The PacketSerial class wraps the standard Arduino Serial class to automatically encode and decode byte packets. Thus users can still call methods on the Serial object (e.g. Serial.write(), the built in serialEvent() callback etc), but it is not recommended. Users are advised to let PacketSerial manage all Serial communication via the packet handler callback for incoming packets and the send(const uint8_t* buffer, size_t size) method for outgoing packets. Mixing raw Serial calls with PacketSerial may lead to unexpected results, as the endpoint will not know what data is encoded and what data is not.


For Arduino boards with more than one serial port, PacketSerial the desired serial port can be specified with the begin method, i.e.

    void begin(unsigned long baud, size_t port = 0)


Arduino Serial Port PacketSerial Port Number
Serial 0
Serial1 1
Serial2 2
Serial3 3

To use a software serial port you can also use the begin method, this time with only a Stream* as argument, i.e.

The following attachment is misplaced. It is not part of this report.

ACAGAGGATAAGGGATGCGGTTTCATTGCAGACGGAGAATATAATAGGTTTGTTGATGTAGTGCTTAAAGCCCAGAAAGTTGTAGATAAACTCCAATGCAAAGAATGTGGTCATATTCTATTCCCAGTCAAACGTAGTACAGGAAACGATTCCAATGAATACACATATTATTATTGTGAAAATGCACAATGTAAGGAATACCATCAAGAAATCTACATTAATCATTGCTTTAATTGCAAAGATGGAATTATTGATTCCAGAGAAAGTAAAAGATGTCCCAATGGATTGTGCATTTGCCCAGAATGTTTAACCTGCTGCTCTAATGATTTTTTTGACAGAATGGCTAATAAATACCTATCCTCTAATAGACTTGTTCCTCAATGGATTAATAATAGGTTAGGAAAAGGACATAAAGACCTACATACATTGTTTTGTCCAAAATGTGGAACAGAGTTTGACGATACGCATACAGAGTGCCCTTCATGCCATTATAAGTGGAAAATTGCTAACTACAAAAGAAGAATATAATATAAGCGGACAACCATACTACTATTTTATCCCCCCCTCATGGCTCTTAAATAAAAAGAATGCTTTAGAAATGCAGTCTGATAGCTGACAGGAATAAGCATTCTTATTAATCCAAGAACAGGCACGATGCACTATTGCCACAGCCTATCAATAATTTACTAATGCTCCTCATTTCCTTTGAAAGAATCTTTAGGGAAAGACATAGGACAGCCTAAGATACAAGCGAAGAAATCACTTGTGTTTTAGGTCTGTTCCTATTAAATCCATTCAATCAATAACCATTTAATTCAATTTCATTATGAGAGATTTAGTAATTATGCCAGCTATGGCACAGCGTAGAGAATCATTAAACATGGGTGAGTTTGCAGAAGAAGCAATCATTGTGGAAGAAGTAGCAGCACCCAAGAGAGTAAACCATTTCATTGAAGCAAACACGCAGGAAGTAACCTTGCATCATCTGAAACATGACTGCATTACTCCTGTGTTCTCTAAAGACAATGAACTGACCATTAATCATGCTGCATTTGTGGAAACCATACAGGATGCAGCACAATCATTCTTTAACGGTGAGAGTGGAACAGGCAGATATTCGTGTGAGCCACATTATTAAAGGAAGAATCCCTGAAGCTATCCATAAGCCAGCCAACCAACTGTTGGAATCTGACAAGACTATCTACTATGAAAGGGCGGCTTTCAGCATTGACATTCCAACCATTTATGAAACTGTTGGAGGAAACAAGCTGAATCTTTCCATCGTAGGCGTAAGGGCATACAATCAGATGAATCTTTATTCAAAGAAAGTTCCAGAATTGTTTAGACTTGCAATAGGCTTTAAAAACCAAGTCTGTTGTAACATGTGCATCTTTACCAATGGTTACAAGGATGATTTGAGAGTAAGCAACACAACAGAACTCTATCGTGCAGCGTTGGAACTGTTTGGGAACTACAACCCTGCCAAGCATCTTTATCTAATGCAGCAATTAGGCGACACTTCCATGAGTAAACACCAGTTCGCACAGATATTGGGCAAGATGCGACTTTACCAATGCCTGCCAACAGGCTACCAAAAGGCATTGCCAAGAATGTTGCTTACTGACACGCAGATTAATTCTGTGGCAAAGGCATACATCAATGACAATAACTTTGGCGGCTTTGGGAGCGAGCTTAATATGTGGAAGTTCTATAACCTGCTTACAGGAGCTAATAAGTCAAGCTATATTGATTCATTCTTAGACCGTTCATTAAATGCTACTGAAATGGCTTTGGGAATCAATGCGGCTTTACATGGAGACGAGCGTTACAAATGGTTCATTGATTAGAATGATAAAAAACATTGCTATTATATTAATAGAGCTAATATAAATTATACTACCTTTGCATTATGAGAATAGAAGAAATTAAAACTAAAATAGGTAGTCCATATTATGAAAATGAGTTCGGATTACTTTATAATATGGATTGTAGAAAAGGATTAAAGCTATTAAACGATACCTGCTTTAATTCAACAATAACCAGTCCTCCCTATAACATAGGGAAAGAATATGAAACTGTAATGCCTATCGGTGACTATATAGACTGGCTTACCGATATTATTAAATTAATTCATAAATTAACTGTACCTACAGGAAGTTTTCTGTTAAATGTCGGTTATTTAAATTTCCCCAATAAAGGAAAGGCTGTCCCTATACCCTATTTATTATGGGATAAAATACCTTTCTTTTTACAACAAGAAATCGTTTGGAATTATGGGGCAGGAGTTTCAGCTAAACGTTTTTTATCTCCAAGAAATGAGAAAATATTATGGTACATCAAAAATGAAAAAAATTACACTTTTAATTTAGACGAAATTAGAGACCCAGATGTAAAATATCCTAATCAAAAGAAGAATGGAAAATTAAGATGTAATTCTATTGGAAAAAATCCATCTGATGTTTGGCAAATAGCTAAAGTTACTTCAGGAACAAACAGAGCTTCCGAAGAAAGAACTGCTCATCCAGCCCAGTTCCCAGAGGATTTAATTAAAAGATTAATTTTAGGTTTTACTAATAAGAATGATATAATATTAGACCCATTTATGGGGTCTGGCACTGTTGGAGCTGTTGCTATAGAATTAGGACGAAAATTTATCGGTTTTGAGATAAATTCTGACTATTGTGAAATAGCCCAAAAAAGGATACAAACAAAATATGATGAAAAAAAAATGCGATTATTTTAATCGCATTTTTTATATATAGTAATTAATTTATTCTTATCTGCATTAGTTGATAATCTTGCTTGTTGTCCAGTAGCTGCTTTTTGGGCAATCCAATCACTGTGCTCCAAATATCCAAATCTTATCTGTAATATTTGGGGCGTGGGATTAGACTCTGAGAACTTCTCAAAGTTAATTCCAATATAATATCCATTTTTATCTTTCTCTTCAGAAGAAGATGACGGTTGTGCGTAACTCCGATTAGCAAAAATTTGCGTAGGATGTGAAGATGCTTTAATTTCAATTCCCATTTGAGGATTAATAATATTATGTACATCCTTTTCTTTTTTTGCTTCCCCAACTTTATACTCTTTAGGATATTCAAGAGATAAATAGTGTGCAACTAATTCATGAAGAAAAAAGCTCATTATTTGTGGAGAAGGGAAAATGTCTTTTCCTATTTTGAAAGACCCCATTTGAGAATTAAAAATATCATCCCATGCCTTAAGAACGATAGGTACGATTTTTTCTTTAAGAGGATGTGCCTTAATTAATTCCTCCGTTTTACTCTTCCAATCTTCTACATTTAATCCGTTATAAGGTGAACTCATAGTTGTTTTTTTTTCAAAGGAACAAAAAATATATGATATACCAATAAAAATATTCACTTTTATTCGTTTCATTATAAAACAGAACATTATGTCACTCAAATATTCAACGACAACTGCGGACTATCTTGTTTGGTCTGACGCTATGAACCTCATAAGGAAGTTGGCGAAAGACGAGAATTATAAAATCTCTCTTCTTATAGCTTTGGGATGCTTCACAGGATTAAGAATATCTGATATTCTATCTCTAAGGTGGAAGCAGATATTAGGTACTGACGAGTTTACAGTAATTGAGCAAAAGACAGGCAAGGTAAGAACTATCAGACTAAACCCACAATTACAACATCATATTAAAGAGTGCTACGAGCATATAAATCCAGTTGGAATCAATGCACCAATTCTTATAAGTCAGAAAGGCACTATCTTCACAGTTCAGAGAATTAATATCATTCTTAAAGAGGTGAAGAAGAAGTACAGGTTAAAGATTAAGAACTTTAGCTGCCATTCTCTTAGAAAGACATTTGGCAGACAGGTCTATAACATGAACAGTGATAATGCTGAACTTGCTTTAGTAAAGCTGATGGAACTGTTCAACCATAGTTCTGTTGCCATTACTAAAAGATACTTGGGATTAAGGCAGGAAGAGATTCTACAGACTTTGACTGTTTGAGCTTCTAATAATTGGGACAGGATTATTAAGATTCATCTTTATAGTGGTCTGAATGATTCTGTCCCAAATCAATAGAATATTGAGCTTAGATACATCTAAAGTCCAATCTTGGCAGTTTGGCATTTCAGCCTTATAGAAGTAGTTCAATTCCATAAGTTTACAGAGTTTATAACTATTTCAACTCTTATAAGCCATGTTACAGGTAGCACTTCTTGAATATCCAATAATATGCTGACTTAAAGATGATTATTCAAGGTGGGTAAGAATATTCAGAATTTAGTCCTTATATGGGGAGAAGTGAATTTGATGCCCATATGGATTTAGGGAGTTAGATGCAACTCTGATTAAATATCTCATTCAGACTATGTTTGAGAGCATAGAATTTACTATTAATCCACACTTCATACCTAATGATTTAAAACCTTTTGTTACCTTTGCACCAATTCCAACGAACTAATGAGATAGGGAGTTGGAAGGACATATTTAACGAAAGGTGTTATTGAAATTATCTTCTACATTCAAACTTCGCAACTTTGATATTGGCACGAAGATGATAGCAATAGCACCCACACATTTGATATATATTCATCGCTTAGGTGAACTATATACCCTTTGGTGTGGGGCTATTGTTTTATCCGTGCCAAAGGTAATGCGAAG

void begin(Stream* serial)


    PacketSerial packet_serial;
    SoftwareSerial software_serial(10, 11);

    // in this case the serial port has to be initialized already when passing it to PacketSerial!

To receive decoded packets automatically, the user should register a packet callback. The packet callback should be placed in your main Arduino Sketch and should have a method that looks like this signatur that looks like:

void onPacket(const uint8_t* buffer, size_t size)
    /// Process your incoming packet here.

Your callback can have any name and should be registered in the setup() method like this:

void setPacketHandler(PacketHandlerFunction onPacketFunction)

Main Loop

In order to processing incoming serial packets, the user must call the update() method at the end of the loop() method.

void loop()
    // Your program here. 


Sending Packets

To send packets call the send() method. The send method will take a packet (an array of bytes, encode it, transmit the array and transmit the packet boundary marker (0). To send the values 255 and 10, one might do the following: